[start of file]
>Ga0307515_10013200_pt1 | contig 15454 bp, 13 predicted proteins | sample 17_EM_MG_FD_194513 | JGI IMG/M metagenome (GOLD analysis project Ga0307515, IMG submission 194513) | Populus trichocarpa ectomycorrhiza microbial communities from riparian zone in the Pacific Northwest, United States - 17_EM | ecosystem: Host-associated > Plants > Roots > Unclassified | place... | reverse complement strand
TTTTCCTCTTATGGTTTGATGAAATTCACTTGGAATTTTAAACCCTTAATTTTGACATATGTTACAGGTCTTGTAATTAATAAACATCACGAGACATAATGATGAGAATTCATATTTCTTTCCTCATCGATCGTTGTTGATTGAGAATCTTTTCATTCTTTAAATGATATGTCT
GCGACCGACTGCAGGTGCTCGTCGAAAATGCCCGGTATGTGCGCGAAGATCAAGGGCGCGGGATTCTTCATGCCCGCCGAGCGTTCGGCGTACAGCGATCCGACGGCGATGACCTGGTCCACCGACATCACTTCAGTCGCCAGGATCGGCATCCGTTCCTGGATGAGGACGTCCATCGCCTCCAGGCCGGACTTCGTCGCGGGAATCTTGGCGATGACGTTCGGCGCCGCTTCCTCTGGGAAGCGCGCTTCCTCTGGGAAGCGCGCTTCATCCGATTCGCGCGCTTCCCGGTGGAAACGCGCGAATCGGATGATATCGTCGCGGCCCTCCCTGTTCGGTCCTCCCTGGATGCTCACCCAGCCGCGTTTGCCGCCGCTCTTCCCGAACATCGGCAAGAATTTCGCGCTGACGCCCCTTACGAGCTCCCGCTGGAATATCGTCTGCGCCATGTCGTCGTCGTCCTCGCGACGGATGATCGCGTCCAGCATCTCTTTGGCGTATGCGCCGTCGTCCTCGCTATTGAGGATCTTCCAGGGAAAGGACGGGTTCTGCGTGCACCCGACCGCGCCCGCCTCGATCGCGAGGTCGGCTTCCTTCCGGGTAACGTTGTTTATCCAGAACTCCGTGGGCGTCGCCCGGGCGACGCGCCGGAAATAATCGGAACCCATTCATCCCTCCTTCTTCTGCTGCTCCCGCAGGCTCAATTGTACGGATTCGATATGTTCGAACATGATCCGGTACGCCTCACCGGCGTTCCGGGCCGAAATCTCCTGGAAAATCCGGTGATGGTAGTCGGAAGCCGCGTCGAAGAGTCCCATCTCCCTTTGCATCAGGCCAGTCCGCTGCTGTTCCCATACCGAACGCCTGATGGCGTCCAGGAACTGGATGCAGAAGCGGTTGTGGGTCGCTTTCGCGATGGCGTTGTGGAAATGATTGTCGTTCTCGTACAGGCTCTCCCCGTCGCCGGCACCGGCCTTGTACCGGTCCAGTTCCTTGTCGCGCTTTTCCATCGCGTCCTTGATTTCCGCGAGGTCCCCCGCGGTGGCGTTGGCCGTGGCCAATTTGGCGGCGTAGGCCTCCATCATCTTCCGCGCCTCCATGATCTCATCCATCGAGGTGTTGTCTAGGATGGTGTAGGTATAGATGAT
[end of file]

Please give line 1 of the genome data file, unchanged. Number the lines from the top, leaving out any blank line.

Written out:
>Ga0307515_10013200_pt1 | contig 15454 bp, 13 predicted proteins | sample 17_EM_MG_FD_194513 | JGI IMG/M metagenome (GOLD analysis project Ga0307515, IMG submission 194513) | Populus trichocarpa ectomycorrhiza microbial communities from riparian zone in the Pacific Northwest, United States - 17_EM | ecosystem: Host-associated > Plants > Roots > Unclassified | place... | reverse complement strand